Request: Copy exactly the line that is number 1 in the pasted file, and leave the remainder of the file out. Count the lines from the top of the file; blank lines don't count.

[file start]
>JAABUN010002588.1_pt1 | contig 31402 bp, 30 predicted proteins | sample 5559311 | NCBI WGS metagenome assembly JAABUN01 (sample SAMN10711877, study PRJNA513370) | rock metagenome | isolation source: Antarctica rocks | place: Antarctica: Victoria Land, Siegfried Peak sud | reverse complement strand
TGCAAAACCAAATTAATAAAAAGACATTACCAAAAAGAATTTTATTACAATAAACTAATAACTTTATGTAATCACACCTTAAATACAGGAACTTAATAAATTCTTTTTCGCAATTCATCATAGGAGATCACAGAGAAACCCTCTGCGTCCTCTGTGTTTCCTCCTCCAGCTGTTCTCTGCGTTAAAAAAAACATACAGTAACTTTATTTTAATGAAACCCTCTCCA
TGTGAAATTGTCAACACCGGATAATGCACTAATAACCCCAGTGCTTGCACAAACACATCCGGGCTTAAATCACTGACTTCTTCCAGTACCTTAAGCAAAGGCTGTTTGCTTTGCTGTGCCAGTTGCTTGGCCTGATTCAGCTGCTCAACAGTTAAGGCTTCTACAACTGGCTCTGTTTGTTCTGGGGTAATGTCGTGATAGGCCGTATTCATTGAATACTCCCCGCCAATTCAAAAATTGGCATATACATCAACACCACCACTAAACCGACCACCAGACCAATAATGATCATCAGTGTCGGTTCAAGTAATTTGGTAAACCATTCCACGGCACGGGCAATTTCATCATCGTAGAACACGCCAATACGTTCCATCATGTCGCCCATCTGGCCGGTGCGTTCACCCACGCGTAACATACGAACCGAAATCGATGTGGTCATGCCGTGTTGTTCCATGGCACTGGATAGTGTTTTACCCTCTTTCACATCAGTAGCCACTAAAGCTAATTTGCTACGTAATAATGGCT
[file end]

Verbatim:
>JAABUN010002588.1_pt1 | contig 31402 bp, 30 predicted proteins | sample 5559311 | NCBI WGS metagenome assembly JAABUN01 (sample SAMN10711877, study PRJNA513370) | rock metagenome | isolation source: Antarctica rocks | place: Antarctica: Victoria Land, Siegfried Peak sud | reverse complement strand